The Star Wars Special Editions 20 years on: should artists change their art?

In 1997, two events happened that would profoundly inform my later life. Firstly, I was born. This event would come to shape me as a person to a great extent. Secondly, the Star Wars Special Editions were released. This proved to be no less important.

The Star Wars Trilogy Special Edition was an anniversary edition of the original trilogy, in order to celebrate the 20th anniversary of the release of Star Wars. With the aim of renewing the films in the minds of older and younger audiences in anticipation of the approaching release of a prequel trilogy, director George Lucas embarked on a project of extensive restoration work on his original films. This included adding enhanced special effects that were not previously possible, as well as new scenes and controversial (if incredibly minor) edits, including the infamous ‘Han shot first’ incident. The release laid the way for a 2004 DVD release and a 2011 Blu Ray collection, both of which made further changes to the original films.

These Special Editions were not the first time changes had retrospectively been added to a film. In 1974, The Wild Bunch was released with 10 additional minutes of footage. James Cameron’s director’s cut of Aliens (1986) adds nearly 20 minutes to the theatrical cut. Lucas’ Special Editions, however, were unique in both the extent to which they changed the original material and the extreme hatred these changes provoked among fans.

The Star Wars franchise has always inspired a large and passionate following. When the Special Editions were released, fans were outraged that their beloved films had been tinkered with. The scorn directed towards later versions of the Star Wars trilogy were accentuated by Lucas’s claims that the most recent version is the only one people should see – there has not yet been a DVD, Blu Ray or Digital release of the original theatrical cuts. As such, there have been various attempts for fans to ‘de-specialise’ Star Wars.

The fan’s concerns are not unfounded – changes in the various editions range from the annoying (the added song ‘Jedi Rocks’, to the ugly (GCI Jabba the Hutt and a giant lizard thing walking slowly across the screen) to the downright unnecessary (Ewoks with blinking CGI eyelids).

Most of the hatred is directed at the director, George Lucas. Why would Lucas feel the need to change what were, in the eyes of millions of fans, perfect in their original form? Would Shakespeare rewrite his plays? Would da Vinci make changes to the ‘Mona Lisa’?

Well, yes. Leonardo da Vinci begun painting the ‘Mona Lisa’ in 1503 or 1504, but reworked it at various stages, probably continuing to refine the work until 1516 or 1517. Da Vinci, like many great artists, was reputably a bit of a perfectionist who could never leave his work alone. Likewise, Shakespeare rewrote, enlarged and amended most of his plays over the course of his life.

The act of changing a work of art after it has been revealed to the world is hardly an uncommon occurrence. Of course, in the film industry directors often cannot afford the same degree of revision due to a combination of time constraints and studio pressures. But returning to a film after its release has become increasingly common practice, especially since the release of the Star Wars Special Editions.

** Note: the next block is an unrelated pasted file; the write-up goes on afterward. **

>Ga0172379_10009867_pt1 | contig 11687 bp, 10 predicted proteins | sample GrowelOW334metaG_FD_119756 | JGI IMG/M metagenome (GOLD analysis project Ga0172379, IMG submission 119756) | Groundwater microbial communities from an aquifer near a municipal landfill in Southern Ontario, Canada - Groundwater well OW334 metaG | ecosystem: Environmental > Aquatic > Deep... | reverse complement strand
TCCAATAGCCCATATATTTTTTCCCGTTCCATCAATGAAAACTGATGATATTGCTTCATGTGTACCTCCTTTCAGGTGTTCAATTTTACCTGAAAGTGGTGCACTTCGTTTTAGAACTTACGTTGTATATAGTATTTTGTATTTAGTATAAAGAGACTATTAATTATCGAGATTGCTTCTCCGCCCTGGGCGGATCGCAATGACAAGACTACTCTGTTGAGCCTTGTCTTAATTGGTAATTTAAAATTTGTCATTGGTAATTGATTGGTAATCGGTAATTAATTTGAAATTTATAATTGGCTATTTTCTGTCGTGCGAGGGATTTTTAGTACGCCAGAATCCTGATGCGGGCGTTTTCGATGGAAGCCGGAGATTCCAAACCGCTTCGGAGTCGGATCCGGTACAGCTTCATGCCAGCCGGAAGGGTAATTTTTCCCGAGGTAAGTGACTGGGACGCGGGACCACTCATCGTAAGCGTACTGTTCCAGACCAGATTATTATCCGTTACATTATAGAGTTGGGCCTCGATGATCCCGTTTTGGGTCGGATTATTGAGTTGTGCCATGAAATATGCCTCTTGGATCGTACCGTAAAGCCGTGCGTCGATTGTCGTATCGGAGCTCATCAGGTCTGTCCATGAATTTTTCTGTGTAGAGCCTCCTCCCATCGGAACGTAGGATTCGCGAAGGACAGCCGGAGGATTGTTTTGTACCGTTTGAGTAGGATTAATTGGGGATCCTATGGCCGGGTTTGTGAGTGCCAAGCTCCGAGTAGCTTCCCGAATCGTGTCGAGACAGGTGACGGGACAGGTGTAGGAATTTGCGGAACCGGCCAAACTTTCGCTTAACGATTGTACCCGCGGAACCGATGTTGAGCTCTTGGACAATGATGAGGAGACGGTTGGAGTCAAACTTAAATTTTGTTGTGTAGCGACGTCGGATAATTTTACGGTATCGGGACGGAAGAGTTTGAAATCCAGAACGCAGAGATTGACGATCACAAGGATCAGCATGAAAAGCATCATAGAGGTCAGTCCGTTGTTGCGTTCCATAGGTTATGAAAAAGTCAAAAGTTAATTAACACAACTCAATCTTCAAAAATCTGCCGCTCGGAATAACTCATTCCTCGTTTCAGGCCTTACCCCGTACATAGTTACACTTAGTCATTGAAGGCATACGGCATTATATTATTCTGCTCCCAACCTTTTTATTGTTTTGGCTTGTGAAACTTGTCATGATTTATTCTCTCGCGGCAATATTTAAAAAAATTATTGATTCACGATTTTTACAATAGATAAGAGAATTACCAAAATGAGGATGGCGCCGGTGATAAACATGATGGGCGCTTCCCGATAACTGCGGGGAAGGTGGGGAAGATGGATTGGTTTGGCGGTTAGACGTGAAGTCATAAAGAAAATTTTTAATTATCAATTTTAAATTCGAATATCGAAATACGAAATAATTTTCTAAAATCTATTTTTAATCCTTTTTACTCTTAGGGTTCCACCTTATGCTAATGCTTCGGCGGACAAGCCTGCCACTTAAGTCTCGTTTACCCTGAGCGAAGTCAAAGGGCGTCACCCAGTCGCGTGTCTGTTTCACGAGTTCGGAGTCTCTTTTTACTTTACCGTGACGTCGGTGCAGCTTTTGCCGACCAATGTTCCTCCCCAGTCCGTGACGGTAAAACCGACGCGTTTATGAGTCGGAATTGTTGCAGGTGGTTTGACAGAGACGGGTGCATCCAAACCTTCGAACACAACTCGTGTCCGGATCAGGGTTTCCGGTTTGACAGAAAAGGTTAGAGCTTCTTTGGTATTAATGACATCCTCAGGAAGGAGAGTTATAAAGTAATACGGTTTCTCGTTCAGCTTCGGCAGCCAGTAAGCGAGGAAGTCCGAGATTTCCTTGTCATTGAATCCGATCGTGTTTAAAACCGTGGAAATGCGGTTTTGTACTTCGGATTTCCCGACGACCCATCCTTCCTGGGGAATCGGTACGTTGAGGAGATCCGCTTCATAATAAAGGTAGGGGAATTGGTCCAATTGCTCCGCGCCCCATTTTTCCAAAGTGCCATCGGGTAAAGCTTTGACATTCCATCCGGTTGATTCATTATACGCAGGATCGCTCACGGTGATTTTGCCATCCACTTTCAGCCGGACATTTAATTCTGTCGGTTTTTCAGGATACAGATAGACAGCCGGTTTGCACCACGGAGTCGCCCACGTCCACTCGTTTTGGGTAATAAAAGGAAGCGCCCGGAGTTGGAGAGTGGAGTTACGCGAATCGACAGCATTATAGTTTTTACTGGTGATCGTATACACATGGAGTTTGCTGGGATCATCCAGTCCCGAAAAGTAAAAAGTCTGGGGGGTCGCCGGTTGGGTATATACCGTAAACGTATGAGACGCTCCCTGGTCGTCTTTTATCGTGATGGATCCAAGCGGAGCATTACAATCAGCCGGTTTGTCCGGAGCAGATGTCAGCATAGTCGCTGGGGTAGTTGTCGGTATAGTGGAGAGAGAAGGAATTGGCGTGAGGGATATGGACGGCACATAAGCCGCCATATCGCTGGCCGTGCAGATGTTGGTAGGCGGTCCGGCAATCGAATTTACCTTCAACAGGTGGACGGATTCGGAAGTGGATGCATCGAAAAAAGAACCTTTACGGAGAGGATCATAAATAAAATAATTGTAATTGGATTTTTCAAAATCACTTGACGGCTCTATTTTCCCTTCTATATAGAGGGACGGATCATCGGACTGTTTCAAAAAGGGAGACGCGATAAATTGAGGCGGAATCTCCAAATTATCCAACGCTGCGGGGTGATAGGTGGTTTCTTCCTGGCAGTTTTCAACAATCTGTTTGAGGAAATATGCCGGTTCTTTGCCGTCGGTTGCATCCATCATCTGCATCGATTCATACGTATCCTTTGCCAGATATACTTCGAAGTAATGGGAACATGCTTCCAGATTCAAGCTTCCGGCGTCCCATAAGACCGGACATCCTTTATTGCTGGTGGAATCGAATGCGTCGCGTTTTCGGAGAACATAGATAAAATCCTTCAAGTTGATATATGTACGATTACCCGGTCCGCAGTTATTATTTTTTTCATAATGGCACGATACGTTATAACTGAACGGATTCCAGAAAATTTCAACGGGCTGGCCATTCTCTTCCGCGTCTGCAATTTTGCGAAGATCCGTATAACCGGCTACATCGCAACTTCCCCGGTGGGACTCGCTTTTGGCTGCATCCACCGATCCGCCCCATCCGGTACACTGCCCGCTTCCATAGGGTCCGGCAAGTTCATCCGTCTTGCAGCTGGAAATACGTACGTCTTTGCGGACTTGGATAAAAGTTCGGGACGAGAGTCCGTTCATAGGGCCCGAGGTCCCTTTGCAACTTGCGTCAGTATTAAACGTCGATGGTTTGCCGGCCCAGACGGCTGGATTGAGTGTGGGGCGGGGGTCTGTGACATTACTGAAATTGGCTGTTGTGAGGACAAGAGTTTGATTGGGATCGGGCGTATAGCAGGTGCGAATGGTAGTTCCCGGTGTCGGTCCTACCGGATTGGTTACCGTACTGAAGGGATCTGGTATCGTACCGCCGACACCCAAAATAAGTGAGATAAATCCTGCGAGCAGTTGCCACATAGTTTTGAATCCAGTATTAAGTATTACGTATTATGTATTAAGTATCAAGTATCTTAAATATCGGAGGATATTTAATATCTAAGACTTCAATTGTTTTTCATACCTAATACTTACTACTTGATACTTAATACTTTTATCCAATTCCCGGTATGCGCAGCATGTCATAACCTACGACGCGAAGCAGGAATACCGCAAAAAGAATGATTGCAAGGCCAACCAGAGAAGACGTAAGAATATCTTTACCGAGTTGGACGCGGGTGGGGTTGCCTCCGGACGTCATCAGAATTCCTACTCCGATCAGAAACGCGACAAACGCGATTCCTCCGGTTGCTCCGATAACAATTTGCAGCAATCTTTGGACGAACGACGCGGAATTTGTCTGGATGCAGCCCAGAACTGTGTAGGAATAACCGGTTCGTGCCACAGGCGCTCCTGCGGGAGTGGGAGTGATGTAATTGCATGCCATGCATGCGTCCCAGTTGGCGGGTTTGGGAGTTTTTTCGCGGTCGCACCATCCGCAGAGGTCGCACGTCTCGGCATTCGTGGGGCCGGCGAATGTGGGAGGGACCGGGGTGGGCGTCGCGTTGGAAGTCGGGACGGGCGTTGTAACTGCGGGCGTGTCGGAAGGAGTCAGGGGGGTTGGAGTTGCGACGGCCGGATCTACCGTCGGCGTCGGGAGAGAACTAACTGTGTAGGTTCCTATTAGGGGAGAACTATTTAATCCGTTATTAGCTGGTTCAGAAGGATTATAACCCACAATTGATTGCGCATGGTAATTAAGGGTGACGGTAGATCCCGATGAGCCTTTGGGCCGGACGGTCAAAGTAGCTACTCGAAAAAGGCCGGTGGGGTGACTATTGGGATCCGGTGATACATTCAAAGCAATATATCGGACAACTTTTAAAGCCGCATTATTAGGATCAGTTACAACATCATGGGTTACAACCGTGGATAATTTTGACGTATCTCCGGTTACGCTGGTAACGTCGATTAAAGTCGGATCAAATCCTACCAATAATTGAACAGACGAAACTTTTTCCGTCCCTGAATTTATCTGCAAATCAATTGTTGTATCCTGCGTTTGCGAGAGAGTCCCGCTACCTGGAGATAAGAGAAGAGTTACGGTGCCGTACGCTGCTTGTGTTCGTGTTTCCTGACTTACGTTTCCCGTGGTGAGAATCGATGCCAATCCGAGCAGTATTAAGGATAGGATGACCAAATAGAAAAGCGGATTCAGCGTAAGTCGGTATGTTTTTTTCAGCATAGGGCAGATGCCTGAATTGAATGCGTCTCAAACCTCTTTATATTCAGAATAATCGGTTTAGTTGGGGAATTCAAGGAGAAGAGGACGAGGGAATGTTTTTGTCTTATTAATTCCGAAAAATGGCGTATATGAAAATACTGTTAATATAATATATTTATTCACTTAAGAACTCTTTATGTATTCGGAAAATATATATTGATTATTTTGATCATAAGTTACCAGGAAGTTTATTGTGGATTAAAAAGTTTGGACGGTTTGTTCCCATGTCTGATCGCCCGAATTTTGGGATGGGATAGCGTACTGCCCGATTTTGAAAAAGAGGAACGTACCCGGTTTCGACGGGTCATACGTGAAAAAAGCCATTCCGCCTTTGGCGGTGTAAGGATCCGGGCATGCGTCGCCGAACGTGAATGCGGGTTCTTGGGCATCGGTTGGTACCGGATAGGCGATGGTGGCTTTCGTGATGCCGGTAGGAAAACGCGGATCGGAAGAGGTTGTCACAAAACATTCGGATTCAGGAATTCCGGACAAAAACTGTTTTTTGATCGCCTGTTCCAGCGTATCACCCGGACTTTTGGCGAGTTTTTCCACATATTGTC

Being born when I was, I grew up watching the Special Editions of the Star Wars films. The films were some of the favourite of my childhood, but even when I was young I found the CGI additions deeply irritating. Suspecting that I would never get to see the films in their original form, I learnt to embrace the Special Editions for all their annoyingness. Recently, however, I stumbled upon a 1985 copy of Star Wars on VHS. Aside from a new stereo sound mix, this was visually the closest I would get to seeing the original film. I found my old video player and gleefully pressed play. Two hours later, I had to confront a sad truth.

The original Star Wars just doesn’t stand up technically in the HD world we now live in. I don’t just mean in terms of picture quality – some of the original’s special effects seem positively flat compared to later editions of the film. Sacrilegious as they are, the Special Editions go to some lengths to enhance the world of Star Wars for the better.

The financial success of the Star Wars Special Editions paved the way for similar ventures. The 20th anniversary of E.T. The Extra-Terrestrial saw updated CGI work on the beloved titular alien, and Ridley Scott’s Blade Runner now exists in no less than seven distinct versions, which include updated effects and cuts that drastically alter the film. While the modernised E.T. has since been renounced by its director Steven Spielberg, the director’s and final cuts of Blade Runner essentially saved the film, a critical flop on release, from disappearing into obscurity – it is now established as a great of the sci-fi genre.

It may be the case that Star Wars, despite what the fans think (or think they think), needs to adapt to survive. We shouldn’t see the Special Editions as wholly evil, but as a work in progress. My hope is that Lucas and his team will keep tweaking, responding to what their audience likes and dislikes, until a version of Star Wars is produced that retains the magic of the original while also adapting to modern technology and tastes. No one liked the 1997 version’s ugly CGI Jabba the Hutt, but the 2011 Blu Ray version was much improved. If enough people are willing to dedicate their time to it, we can hope for a future in which Star Wars contains a Jabba the Hutt that does justice to the original films.

Da Vinci claimed that art is never finished, only abandoned. We may not like to admit it, but it seems that George Lucas subscribes to the same philosophy.

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